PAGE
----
Originally posted at Photon Courier 5/29/2003
(This doesn’t seem nearly as far-fetched today, with Nanny Bloomberg running rampant, as it did in 2003)
Several months ago, a Federal court threw out a lawsuit in which McDonald’s was charged with contributing to obesity. But don’t think this is the end of the story. Lawyers are salivating about the potential damages which could be extracted from the restaurant industry. Approaches are being fine-tuned, and new lawsuits are being filed.
Most of these lawyers claim that what they want is for restaurants to do a better job of disclosing ingredients and associated risks. But does anyone really think it would end there? Suppose some of these suits prevail, and the McDonald’s menu board is loaded up with nutritional information. The next wave of suits will allege that the type size is too small…or, if the type size is large, that the data is too summarized and not detailed enough. And if a restaurant puts data in their menu that is both detailed and in a large type font, they will be sued for overloading their customers with more information than they can possibly comprehend.
In such a litigious environment, of course, restaurant companies will move to protect themselves as best they can. What form might this self-protection take? Let’s skip ahead a few years…you’ve gone to a favorite restaurant to enjoy a steak.
WAITPERSON: Welcome to Snarfer’s Steakhouse. I’m Stacy, and I’ll be taking care of you today. Could I scan your smartcard now? (Swipes the card). Now, what would you like to have?
YOU: I’ll have the sirloin steak and a baked potato..and a salad to start, please.
STACY: Well, let’s see (types on her handheld)…Gee, I’m sorry, sir, but your cholesterol intake over the last month has been kind of high…how about the roast chicken instead?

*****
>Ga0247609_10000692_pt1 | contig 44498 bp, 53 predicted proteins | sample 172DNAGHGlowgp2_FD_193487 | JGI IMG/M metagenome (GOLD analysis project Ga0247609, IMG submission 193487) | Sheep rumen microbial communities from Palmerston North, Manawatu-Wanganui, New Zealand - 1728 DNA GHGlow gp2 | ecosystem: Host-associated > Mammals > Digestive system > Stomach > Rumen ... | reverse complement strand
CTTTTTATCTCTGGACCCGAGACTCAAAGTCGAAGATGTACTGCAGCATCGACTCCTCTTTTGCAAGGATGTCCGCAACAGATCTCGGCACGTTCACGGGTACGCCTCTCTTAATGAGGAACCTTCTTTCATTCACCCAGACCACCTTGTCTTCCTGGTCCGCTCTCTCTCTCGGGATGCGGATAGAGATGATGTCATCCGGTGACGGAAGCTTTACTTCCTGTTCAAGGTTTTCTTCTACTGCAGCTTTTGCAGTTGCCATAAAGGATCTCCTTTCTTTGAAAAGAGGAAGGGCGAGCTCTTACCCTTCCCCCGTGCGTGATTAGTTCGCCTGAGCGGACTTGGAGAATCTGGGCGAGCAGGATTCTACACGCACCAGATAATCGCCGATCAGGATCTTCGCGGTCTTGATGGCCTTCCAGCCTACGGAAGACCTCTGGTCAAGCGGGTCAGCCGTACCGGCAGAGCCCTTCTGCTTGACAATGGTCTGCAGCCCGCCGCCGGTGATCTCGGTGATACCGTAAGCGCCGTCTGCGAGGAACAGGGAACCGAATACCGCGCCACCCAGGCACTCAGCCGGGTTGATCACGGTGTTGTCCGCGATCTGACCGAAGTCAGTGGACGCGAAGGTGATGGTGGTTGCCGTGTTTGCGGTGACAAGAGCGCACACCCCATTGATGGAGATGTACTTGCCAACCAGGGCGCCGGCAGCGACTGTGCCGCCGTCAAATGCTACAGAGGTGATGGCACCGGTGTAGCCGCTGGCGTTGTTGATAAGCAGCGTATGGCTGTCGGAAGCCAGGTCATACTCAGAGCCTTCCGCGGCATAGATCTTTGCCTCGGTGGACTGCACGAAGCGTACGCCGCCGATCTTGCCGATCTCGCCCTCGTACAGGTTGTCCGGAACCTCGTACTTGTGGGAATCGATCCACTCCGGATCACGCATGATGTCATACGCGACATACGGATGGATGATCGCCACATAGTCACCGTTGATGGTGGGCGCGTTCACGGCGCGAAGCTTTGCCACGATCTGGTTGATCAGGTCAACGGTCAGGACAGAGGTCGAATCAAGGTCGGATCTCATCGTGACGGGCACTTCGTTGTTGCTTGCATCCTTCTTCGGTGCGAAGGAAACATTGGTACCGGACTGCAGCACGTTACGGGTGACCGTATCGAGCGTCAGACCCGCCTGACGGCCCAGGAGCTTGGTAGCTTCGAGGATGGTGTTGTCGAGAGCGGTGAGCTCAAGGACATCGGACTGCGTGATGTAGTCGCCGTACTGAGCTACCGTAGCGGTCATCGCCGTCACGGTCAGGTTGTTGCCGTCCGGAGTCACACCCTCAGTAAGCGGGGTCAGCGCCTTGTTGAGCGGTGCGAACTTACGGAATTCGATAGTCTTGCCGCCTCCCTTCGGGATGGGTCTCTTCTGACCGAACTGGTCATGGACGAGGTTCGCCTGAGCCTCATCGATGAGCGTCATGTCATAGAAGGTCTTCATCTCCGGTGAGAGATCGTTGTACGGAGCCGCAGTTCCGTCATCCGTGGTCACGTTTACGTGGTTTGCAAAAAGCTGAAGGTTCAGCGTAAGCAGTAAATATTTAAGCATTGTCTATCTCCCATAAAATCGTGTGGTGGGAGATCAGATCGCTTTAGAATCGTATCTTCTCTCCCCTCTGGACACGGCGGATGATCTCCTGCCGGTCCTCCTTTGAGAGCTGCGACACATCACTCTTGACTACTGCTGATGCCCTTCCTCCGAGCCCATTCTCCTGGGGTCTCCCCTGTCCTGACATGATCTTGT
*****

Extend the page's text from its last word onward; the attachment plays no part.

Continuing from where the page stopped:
YOU: I really was in the mood for steak…say, I’ve lost about ten pounds lately. Doesn’t that count for anything?
STACY: It might…if you could just step over to the scale. (You walk over to the scale and insert your smartcard. Stacy checks her handheld again.)
STACY: I’m really sorry, sir…maybe if you’re really good for another week…but for tonight, you need to think about the chicken or one of our vegetarian entrees.
Seem improbable? Yes. But many of the outcomes of today’s litigation boom seemed highly improbable before they happened.
One point that’s often missed is that harm done by tort law excesses isn’t limited to economic damage. The fear of lawsuits erodes personal freedom in dozens of ways. It’s an erosion for which many civil libertarians fail to show much concern…due in part, probably, to their own preference for lawsuits as a vehicle for social change.
I don’t mean to suggest that there are never cases in which a restaurant should be held liable for health effects of menu items. For example: if a restaurant used a cooking process which it knew to be highly carcinogenic, and withheld the relevant information from customers, liability would be justified. But that’s something very different from attempting to collect damages for every overweight person in America.